A Chechen exile shot dead in a Berlin park had fought against Russian troops and may have been assassinated by a Russian agent.
German police arrested a 49-year-old Russian man soon after the shooting on Friday, and found the suspected pistol and bike used in the attack.
So who was the victim, Zelimkhan Khangoshvili, and why was he a target?
Ambushed from behind
Witnesses quoted in German media said the killer approached Khangoshvili, aged 40, from behind on a bicycle and shot him twice in the head, then sped off.
The attack took place in the Kleiner Tiergarten park in Moabit, central Berlin, just before midday on 23 August.
Police were quickly on the scene and arrested the suspected killer, who had been spotted dumping the bike, pistol and other evidence into the nearby River Spree.
The gun, a Glock 26, was used with a silencer. Police divers recovered the gun and bike, the Berlin state prosecutor’s office tweeted.
The suspect, named only as Vadim S, reportedly had a large sum of cash in his flat, searched by investigators. He has been formally accused of “treacherous killing”.
Vadim S travelled to Berlin from Moscow via Paris a few days before the attack, and had a return ticket to Moscow, German media report.
Suspicions fall on Russia partly because of previous high-profile attacks on dissidents abroad. The most notorious in the UK were the poisonings of Russian ex-state security officers Alexander Litvinenko in 2006 and Sergei Skripal in 2018.
Khangoshvili fought in the second Chechen war against Russian forces in the North Caucasus, in 2001-2005.
He came from the Kist community of ethnic Chechens and lived in the mountainous Pankisi Gorge area of Georgia.
But he fled to Germany after surviving an assassination attempt in the Georgian capital Tbilisi in 2015.
A Georgian lawyer contacted by the BBC, Tamta Mikeladze, accuses Georgian prosecutors of serious shortcomings in their handling of that crime.
Eight bullets were fired at Khangoshvili, and he was wounded but managed to get to hospital.
Ms Mikeladze’s civil society group, Human Rights Education and Monitoring Center (EMC), took up Khangoshvili’s case, seeking justice for him.
“Zelimkhan explained that the attack on him was connected to his participation in the Chechen war,” she told the BBC.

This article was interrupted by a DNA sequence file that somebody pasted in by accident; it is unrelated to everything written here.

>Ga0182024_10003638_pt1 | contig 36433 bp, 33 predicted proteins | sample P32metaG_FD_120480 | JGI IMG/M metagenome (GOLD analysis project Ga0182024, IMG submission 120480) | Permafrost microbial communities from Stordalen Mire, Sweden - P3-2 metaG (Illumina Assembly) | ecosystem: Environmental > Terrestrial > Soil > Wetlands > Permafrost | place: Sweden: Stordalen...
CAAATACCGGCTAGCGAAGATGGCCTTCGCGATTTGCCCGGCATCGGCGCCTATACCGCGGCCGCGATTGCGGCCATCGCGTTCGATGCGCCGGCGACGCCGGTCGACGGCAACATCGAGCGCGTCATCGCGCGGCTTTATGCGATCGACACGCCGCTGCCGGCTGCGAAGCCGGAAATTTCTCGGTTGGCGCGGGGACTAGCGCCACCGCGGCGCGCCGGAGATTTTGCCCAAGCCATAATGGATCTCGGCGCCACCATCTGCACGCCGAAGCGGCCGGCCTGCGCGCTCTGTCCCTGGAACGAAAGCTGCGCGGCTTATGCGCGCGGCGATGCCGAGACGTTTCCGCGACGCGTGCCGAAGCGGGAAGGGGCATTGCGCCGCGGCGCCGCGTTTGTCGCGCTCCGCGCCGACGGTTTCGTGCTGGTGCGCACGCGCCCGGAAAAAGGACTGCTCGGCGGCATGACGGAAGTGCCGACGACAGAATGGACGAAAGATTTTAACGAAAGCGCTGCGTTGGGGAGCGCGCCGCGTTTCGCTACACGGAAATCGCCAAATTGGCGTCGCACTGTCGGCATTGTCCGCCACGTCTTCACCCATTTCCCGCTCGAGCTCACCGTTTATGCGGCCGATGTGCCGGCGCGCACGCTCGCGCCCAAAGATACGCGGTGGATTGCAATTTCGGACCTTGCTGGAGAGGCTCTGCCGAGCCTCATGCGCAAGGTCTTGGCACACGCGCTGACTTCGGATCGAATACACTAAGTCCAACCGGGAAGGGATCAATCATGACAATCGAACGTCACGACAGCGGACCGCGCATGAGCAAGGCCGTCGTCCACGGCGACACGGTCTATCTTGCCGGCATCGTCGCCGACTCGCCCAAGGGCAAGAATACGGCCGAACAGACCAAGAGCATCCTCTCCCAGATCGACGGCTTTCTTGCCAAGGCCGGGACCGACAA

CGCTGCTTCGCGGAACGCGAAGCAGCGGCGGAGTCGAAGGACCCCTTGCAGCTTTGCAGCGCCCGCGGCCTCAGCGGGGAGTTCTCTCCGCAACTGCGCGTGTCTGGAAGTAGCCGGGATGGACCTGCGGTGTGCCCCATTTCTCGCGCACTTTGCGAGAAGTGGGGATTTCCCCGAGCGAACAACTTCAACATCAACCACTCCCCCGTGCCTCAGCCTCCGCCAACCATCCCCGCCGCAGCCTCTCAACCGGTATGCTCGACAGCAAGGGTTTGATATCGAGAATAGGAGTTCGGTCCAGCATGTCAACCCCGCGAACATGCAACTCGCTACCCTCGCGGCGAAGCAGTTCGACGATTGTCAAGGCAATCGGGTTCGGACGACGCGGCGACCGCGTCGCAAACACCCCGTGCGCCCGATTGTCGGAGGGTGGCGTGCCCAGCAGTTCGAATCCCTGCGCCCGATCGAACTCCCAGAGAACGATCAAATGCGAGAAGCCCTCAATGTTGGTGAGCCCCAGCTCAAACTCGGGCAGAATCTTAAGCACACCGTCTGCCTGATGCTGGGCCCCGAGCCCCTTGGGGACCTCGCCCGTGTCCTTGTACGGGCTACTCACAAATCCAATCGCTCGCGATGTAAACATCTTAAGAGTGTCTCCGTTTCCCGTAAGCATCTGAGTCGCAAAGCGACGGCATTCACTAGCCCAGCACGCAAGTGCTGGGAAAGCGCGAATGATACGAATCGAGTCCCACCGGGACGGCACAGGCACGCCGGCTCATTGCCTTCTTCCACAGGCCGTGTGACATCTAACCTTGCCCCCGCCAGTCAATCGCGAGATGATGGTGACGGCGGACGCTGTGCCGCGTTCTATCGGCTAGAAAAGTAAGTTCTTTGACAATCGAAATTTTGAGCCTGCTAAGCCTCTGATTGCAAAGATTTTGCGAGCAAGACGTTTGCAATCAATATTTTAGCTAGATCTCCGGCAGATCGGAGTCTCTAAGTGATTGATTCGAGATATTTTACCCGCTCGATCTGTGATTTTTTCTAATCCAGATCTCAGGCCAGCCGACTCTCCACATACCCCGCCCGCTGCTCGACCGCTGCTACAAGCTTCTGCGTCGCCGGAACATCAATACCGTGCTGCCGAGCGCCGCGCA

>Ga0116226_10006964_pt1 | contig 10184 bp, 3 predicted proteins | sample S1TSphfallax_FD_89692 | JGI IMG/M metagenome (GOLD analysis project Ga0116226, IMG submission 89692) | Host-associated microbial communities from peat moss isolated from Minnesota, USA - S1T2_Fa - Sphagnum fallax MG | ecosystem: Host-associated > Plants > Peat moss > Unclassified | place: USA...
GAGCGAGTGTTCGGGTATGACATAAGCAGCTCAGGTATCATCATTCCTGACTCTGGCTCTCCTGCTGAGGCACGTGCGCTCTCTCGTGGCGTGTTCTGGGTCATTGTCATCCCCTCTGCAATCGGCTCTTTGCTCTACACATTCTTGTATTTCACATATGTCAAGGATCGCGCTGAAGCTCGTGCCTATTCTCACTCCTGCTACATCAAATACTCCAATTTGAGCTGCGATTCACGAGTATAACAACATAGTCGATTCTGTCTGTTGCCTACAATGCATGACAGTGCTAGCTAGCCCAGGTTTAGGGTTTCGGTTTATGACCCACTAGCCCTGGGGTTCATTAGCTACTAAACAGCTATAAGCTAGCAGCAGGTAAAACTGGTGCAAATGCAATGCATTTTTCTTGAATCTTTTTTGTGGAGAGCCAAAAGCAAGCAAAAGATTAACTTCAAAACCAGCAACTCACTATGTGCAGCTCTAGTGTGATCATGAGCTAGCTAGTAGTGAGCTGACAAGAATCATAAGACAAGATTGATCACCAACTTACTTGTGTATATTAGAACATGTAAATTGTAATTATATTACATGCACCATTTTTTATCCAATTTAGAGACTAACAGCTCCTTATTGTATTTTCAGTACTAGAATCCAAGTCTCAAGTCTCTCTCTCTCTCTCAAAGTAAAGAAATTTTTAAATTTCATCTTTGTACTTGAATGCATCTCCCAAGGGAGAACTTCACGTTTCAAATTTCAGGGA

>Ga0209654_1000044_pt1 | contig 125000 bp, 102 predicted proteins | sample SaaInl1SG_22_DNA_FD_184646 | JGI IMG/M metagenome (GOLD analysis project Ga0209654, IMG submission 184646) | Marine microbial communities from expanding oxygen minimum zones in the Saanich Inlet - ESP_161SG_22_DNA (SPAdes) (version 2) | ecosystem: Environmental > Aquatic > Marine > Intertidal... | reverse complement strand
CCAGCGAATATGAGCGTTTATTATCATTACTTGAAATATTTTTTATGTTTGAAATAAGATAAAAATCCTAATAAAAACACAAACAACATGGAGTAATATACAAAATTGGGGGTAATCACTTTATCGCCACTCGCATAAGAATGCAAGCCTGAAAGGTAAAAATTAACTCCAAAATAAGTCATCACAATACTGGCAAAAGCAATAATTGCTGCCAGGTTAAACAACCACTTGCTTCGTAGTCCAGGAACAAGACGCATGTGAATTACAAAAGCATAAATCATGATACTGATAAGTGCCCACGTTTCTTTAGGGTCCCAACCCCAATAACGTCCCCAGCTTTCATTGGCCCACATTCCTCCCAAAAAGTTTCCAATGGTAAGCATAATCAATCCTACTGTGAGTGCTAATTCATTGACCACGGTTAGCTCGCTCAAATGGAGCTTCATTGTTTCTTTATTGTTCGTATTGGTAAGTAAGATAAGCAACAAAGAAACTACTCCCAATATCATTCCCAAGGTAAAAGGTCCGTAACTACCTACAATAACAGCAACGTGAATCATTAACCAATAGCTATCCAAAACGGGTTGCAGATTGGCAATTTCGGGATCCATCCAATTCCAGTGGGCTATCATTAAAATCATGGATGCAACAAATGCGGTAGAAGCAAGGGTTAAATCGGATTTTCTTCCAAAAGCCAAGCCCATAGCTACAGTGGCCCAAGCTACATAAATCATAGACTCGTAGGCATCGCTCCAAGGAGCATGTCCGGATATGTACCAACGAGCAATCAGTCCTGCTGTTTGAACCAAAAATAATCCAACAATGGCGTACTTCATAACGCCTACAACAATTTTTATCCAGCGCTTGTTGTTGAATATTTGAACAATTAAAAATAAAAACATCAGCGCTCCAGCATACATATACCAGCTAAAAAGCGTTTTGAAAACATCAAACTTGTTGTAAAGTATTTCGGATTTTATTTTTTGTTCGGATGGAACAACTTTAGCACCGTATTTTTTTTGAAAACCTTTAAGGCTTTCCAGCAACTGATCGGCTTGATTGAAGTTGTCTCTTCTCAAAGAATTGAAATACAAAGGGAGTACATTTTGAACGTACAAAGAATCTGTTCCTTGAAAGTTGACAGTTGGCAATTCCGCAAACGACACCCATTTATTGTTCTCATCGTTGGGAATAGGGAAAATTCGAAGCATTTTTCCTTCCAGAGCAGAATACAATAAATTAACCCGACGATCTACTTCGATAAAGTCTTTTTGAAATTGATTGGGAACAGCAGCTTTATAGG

“He was a field commander and a close ally of Chechen President Aslan Maskhadov.
“Due to his war experience, the Russian special services’ interest in him was high. Some of his comrades were also killed after the war,” Ms Mikeladze said.
Maskhadov was killed alongside several Chechen rebel comrades in a Russian special forces raid in 2005. Maskhadov had masterminded fierce Chechen guerrilla resistance to overwhelming Russian firepower in the war.
Kadyrov’s iron rule
Chechnya is now run by Ramzan Kadyrov, a former rebel who switched sides and is now fiercely loyal to Russian President Vladimir Putin.
Mr Kadyrov has a reputation for ruthlessness and is blacklisted by Western nations. Several Chechen opposition activists have been assassinated abroad in recent years.
The Georgian language service of Radio Free Europe says Khangoshvili acted as a mediator to defuse a conflict in the Lopota Gorge in August 2012. Georgian security forces went there to end a hostage-taking by armed Chechens.
After 2005 a low-level, anti-Kadyrov insurgency continued in the North Caucasus, with Islamist militants operating from villages near Russian-controlled Chechnya and Dagestan.
Several Chechens from the Pankisi Gorge – Khangoshvili’s home territory – joined the Islamic State (IS) jihad in the Middle East.
Khangoshvili feared for his life in Georgia and used various aliases. He also used aliases in Germany, where he applied for asylum, but was not granted it.
German media report that he was on a police watch list for a while, as a suspected Islamist, but was later dropped from it for lack of evidence.
Some reports speculate that his death could have been a criminal settling of scores, rather than a political assassination. He was suspected of links with the criminal underworld.
In his Kist community back in Georgia, Ms Mikeladze says, there is deep sorrow over his death. He was “a very influential leader” there.
His wife and four children remain in Berlin.
Many Chechens moved to Germany and other EU countries because of the long-running conflict in Chechnya. But many have found it difficult to get asylum.